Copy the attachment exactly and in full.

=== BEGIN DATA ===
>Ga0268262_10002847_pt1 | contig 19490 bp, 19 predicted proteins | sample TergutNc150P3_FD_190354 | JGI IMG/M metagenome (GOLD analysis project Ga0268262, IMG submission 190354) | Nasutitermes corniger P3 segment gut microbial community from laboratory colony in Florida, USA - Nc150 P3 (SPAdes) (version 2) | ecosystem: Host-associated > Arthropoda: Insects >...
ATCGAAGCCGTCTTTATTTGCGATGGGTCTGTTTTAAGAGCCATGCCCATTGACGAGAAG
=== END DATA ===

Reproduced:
>Ga0268262_10002847_pt1 | contig 19490 bp, 19 predicted proteins | sample TergutNc150P3_FD_190354 | JGI IMG/M metagenome (GOLD analysis project Ga0268262, IMG submission 190354) | Nasutitermes corniger P3 segment gut microbial community from laboratory colony in Florida, USA - Nc150 P3 (SPAdes) (version 2) | ecosystem: Host-associated > Arthropoda: Insects >...
ATCGAAGCCGTCTTTATTTGCGATGGGTCTGTTTTAAGAGCCATGCCCATTGACGAGAAG